Starting and Managing a Nonprofit Organization: A Legal Guide

By Bruce R. Hopkins | Go to book overview

CHAPTER NINETEEN
Wonderful World
of Planned Giving

One of the great mysteries in the world of charity is why so few nonprofit organizations take advantage of the most remunerative fundraising technique there is— planned giving. Those that do venture into the realm of planned giving are inevitably successful if they have given the attempt even half a chance. The managers of nonprofit organizations, of course, talk to one another. Why then is planned giving not commonplace throughout the charitable community?

One reason is that over the years, planned giving has been seen as mysterious and complicated. Management, at many organizations, has grown fearful of it. The other reason is a consequence of the nonprofit mentality—the frequent tendency of the management of nonprofit organizations to think small and to see short sightedly. These two reasons are actually tightly interwoven. Most organizations think about planned giving from time to time but put off implementing a planned giving program to another day—a tomorrow that never comes. Perhaps this is why the old term— deferred giving—is more accurate!


APPRECIATED PROPERTY GIFTS—A REPRISE

One of the chief principles undergirding the advantages of charitable gifts of securities, real estate, and other property is that the deductible amount is generally equal to the full fair market value of the property at the time of the gift (see Chapter 11). The amount of appreciation in the property (the amount exceeding the donor’s basis), which would be taxed if sold, escapes income taxation. For this favorable result to occur, the property must constitute long-term capital gain property.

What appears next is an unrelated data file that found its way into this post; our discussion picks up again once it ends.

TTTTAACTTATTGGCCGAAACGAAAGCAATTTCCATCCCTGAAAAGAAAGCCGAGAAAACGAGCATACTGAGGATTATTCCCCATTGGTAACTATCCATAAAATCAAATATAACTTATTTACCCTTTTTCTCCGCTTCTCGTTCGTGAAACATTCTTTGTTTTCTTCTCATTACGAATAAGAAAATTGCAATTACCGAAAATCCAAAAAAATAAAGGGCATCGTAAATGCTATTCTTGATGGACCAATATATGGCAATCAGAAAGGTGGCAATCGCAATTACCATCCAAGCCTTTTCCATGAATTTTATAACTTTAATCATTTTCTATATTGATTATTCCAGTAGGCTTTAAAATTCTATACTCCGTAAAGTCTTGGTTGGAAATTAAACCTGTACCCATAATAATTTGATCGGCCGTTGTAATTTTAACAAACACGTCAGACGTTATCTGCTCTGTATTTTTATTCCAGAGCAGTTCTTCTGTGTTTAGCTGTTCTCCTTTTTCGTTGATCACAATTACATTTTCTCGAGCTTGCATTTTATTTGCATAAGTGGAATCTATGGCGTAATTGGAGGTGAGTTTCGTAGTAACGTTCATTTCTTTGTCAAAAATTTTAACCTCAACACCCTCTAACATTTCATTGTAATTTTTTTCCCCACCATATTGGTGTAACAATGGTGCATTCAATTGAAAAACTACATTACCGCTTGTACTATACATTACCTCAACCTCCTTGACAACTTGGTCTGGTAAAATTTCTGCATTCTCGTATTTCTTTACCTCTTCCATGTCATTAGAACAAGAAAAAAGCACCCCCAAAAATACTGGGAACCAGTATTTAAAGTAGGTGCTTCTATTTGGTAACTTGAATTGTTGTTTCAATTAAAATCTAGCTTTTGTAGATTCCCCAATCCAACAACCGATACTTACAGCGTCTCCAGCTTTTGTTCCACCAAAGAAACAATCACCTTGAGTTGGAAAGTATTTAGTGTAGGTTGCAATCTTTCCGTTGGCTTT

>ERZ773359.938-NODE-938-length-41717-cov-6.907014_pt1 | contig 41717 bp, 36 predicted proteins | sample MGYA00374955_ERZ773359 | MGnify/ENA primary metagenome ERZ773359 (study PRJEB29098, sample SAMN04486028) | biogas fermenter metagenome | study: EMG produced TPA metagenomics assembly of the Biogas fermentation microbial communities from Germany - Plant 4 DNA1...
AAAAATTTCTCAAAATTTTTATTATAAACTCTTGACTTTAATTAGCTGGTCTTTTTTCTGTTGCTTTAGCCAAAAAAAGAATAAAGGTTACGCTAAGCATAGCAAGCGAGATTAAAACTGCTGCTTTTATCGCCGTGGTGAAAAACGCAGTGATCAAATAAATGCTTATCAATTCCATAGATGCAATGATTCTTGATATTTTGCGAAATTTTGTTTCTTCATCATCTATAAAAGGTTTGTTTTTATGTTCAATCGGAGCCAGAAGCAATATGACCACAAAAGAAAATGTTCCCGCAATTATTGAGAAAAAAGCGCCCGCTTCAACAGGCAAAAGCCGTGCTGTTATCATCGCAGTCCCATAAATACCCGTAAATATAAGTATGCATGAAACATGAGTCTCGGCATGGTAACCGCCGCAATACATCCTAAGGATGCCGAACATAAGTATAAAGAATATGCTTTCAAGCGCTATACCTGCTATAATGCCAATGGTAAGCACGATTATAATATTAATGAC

Consequently, the key to wise charitable giving is to give property that is longterm capital gain property and has substantially appreciated in value. The greater the appreciation, the greater the charitable deduction and other income tax savings. The appreciated property gift is, therefore, a core concept of planned giving.


PLANNED GIFTS—AN INTRODUCTION

There are two basic types of planned gifts. One type is a legacy: under a will, a gift comes out of a decedent’s estate (as a bequest or devise). The other type is a gift made during a donor’s lifetime, using a trust or other agreement.

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